Elsie at the World's Fair by Martha Finley
"Where are we going to-day, papa?" asked little Elsie the next morning at the breakfast table.
"I do not know yet, my child," he replied. "I have been thinking," he continued, addressing the company in general, "that it would probably be better for us to break up into quite small parties, each going its own way, now that the Fair has become so crowded."
"Yes," Mr. Dinsmore said, "I will take my wife and daughter with me, if they do not object; you, I presume, will do likewise with your wife and children, and the others--Rosie, Walter, and Evelyn--can make up a third party, and dispose of their time and efforts at sight-seeing as they please."
At that Mr. Lilburn turned toward Miss Annis Keith and said, with a humorous look and smile, "You and I seem to be left entirely out of the calculation, Miss Keith. Shall we compose a fourth party, and see what we can find to amuse and interest us?"
"Thank you, sir," she replied; "but are you sure I might not prove a hindrance and burden?"
"Quite sure; and your companionship, if I can secure it, will be all-sufficient for me."
"Then we will consider the arrangement made, for I should be sorry indeed to intrude my companionship upon those who do not desire it," she said, with a sportive look at the captain.
"Cousin Ronald," said the latter gravely, "I think you owe me a vote of thanks for leaving Cousin Annis to you. I am sure it should be accounted a very generous thing for me to do."
"Certainly, captain, when you have only Cousin Vi, those two half-grown daughters, and two sweet children for your share," laughed Annis.
"As many as he can keep together," remarked Walter. "Well, I'm going off by myself, as I happen to know that my sister Rosie and Evelyn have been already engaged by other escorts."
"Walter, you deserve to be left at home," said Rosie severely.
"At home?" laughed Walter, "you would have to get me there first."
"You know what I mean; this yacht is home to us while we are living on it."
"And a very pleasant one it is; a delightful place to rest in when one is tired; as I realize every evening, coming back to it from the Fair."
"Then we won't try to punish you by condemning you to imprisonment in it," said the captain.
"Papa, I should like to go to the Manufactures and Liberal Arts Building again to-day, unless the rest of our party prefer some other place," said Grace.
"That would suit me as well as any," said Violet.
"Me also," added Lucilla.
"Then that shall be our destination," returned the captain.
The young men--Harold and Herbert Travilla, Chester and Frank Dinsmore, and Will Croly--joined the party from the Dolphin, as usual, in the Peristyle; good-mornings were exchanged, then they broke up into smaller parties and scattered in different directions; Captain Raymond with his wife and children going first into the great Manufactures and Liberal Arts Building, where they spent some hours in looking at such of the beautiful and interesting exhibits as they had not examined in former visits; making a good many purchases of gifts for each other for friends and relatives and the servants and caretakers left at home.
Chester was disappointed and chagrined that he was not invited to accompany them, particularly as it was his and Frank's last day at the Fair--but he joined Walter and Herbert, while Harold took charge of their mother, and the other young folks went off in couples.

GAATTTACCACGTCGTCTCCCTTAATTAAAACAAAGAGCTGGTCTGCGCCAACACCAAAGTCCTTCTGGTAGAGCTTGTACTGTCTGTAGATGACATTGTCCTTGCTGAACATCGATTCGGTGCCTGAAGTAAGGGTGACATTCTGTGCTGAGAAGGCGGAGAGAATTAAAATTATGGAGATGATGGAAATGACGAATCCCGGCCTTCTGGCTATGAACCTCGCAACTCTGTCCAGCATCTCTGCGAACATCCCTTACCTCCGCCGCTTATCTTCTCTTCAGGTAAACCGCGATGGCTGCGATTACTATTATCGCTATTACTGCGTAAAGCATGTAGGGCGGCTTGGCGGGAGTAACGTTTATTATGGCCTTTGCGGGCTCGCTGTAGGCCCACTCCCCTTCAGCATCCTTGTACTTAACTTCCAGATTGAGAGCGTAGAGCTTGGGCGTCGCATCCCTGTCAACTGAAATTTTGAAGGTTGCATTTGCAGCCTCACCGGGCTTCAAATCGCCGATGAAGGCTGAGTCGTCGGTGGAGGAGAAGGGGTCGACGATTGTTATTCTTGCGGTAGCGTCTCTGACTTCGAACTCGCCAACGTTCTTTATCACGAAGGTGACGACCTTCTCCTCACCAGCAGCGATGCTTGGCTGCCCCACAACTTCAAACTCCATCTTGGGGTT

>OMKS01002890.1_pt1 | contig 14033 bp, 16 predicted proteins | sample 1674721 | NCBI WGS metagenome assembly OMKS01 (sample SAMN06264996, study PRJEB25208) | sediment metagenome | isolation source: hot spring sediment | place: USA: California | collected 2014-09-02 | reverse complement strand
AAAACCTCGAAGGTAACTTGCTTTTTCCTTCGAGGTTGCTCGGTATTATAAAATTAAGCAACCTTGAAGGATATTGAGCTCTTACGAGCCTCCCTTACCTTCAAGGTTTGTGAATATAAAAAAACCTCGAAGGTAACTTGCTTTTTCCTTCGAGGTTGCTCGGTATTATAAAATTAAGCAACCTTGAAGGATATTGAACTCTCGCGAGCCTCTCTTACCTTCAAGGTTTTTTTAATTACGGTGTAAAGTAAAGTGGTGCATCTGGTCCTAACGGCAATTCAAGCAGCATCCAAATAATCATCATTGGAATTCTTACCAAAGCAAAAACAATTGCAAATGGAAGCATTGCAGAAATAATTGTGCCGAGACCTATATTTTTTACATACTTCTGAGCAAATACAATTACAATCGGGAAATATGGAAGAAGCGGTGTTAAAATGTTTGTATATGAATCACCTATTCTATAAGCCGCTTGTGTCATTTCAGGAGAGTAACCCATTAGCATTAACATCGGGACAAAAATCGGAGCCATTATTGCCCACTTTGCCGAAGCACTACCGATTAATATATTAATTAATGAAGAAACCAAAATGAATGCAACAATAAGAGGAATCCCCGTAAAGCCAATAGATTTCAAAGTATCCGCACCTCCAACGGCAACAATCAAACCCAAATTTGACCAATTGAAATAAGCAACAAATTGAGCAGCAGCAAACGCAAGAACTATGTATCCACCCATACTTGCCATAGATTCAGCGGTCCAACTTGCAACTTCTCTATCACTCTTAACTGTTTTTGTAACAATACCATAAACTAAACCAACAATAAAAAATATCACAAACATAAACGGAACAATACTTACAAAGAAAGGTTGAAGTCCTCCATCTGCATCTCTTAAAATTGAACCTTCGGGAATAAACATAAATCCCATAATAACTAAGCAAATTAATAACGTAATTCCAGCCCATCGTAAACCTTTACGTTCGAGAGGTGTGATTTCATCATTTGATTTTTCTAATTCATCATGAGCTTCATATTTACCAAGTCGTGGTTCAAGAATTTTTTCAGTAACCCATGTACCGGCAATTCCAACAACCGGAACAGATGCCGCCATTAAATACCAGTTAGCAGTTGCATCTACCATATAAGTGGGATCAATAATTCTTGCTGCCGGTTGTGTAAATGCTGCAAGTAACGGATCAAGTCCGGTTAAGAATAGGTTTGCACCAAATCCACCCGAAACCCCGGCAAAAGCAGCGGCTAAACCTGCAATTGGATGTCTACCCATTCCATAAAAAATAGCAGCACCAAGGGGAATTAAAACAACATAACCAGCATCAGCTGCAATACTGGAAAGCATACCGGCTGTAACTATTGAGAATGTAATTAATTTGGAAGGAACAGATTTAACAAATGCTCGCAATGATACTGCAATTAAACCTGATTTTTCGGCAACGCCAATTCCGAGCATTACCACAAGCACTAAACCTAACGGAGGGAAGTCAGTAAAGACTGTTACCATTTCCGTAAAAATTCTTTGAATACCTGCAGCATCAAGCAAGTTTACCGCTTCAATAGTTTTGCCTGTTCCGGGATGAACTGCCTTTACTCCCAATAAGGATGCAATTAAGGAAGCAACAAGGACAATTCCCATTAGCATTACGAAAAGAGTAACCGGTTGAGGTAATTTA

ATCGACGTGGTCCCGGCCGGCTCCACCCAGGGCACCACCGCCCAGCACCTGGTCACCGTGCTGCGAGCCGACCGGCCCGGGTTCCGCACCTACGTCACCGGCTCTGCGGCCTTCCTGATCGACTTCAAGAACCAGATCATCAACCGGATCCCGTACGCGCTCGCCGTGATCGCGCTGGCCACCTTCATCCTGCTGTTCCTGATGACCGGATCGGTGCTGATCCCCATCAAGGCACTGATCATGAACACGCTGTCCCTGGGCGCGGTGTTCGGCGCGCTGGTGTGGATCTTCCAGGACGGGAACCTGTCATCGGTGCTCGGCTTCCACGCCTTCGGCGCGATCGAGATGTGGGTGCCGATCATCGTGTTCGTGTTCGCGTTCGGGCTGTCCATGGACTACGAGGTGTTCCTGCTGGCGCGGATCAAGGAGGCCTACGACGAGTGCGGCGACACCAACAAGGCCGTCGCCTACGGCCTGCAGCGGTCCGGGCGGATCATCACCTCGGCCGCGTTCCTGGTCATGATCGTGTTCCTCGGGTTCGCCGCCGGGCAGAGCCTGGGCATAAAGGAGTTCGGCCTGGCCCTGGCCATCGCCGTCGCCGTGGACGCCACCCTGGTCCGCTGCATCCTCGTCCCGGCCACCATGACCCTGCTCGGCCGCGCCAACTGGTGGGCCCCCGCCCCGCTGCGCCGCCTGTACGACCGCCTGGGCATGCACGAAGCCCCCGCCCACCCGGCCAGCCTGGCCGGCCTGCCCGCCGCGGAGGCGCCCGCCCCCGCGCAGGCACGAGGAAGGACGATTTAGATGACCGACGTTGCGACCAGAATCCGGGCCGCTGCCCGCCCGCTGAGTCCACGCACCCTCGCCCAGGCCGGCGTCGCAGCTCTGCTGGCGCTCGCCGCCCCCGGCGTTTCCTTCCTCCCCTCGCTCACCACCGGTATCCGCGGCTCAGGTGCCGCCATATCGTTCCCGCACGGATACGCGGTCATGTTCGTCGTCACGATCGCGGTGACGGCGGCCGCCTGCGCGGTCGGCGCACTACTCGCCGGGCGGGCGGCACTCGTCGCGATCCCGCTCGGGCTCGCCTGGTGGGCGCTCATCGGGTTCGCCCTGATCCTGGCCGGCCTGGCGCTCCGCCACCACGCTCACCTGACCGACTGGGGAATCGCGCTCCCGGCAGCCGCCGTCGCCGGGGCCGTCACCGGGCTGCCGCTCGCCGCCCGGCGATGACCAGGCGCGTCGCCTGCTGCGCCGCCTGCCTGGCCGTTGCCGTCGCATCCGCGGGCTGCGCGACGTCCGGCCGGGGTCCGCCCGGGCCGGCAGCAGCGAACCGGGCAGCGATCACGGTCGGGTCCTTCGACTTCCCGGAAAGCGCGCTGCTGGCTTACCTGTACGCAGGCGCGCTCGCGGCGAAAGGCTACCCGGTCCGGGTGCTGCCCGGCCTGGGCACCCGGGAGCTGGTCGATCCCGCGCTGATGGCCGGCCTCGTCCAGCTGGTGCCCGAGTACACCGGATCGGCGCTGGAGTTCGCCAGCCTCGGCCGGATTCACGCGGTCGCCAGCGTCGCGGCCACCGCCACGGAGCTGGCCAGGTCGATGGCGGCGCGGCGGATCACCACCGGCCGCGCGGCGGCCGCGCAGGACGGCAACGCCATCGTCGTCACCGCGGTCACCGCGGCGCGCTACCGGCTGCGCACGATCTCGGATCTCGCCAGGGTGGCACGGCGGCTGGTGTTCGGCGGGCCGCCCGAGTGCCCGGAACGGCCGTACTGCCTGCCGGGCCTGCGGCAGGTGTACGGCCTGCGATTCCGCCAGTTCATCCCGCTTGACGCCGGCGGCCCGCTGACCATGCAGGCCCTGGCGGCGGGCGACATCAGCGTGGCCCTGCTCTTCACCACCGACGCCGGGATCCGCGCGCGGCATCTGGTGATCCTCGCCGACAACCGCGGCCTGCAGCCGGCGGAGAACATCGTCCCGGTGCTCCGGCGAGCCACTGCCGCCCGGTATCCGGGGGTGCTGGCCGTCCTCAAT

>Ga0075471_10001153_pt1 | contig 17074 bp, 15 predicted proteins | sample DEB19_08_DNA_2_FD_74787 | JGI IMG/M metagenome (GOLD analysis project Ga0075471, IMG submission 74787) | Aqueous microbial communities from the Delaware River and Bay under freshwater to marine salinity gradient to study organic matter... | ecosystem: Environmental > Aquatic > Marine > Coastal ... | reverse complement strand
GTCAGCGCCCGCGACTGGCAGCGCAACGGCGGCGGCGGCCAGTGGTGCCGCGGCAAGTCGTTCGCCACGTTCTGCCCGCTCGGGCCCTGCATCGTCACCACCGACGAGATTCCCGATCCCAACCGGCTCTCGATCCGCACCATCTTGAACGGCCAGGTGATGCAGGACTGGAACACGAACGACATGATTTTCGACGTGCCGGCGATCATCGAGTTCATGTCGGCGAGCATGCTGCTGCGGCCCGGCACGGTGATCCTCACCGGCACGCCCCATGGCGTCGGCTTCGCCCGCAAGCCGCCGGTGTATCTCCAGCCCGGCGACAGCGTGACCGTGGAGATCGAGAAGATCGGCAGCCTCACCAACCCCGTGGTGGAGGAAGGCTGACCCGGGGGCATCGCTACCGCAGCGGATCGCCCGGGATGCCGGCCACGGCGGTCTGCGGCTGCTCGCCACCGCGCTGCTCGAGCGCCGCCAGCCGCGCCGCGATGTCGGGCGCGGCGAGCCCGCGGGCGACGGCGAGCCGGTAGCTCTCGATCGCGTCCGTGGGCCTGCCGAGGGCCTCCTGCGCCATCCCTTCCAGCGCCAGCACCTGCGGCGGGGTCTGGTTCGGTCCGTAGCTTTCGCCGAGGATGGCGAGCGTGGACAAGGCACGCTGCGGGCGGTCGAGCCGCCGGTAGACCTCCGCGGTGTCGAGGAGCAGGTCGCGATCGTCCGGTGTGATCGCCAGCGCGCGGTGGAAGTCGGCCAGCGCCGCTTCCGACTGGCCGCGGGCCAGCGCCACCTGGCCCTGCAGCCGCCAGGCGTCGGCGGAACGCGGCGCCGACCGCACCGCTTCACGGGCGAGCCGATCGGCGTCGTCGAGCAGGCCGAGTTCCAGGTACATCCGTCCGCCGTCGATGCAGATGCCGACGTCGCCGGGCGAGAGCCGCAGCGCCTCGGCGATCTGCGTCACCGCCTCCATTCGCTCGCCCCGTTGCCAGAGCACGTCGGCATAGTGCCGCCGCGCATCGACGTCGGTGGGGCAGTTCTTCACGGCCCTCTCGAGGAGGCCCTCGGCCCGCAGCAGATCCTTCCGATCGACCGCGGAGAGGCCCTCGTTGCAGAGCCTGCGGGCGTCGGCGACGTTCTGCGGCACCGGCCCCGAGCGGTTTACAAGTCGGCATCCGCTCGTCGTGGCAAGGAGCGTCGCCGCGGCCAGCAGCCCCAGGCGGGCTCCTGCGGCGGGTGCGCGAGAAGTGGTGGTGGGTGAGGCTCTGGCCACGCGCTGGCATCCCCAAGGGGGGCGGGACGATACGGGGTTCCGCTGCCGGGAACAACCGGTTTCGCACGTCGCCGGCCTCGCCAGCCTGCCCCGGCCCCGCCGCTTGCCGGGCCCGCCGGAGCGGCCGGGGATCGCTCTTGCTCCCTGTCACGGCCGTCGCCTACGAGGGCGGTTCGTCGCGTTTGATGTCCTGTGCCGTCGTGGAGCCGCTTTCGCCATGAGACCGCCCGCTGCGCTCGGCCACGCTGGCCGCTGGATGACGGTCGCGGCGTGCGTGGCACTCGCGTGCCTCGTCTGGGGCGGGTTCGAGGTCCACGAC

"Where shall we betake ourselves, Miss Annis?" asked Mr. Lilburn.
"I think I should like to look at some of the paintings in the Fine Arts Building, if you care to do so," replied Annis.
"I should like nothing better," he returned; "so we will go there first."
They spent all the morning there--there were so many pictures worthy of long study that it was difficult to tear themselves away from any one of them.
"'The return of the Mayflower,'" read Mr. Lilburn as they paused before a picture of a young girl standing upon the seashore, looking out eagerly over the water toward a sail which she sees in the distance; such an impatience and tender longing in her face that one knew it seemed almost impossible for her to wait the coming of some dear one she believes to be on board; one whose love and care are to shelter her from cold and storm and savage foes who might at any moment come upon and assail her. "Ah, the dear lass is evidently hoping, expecting, waiting for the coming of her lover," he said. "Happy man! What a joyous meeting it will be when the good ship comes to anchor and he steps ashore to meet her loving welcome."
"Yes, I can imagine it," Annis said. "They have doubtless been separated for months or years, and a glad reunion awaits them if he is really on the vessel."
For a moment they gazed in silence, then with a sigh he said, "She's a bonny lass and doubtless he a brave, well-favored young fellow; both on the sunny side of life, while I--ah, Miss Annis, if I were but twenty years younger----"
"What then, Mr. Lilburn?" she asked sportively. "You would be looking about for such a sweet young creature and trying to win her heart?"
"Not if I might hope to win that of the dear lady by my side," he returned in low, loverlike tones. "She is full young enough and fair enough for me. Miss Annis, do you think I--I could ever make myself a place in your heart? I am no longer young, but there's an auld saying that 'it is better to be 'an auld man's darling than a young man's slave.'"
"I have not intended to be either," she answered, blushing deeply and drawing a little away from him. "Single life has its charms, and I am by no means sure that--that I care to--to give it up."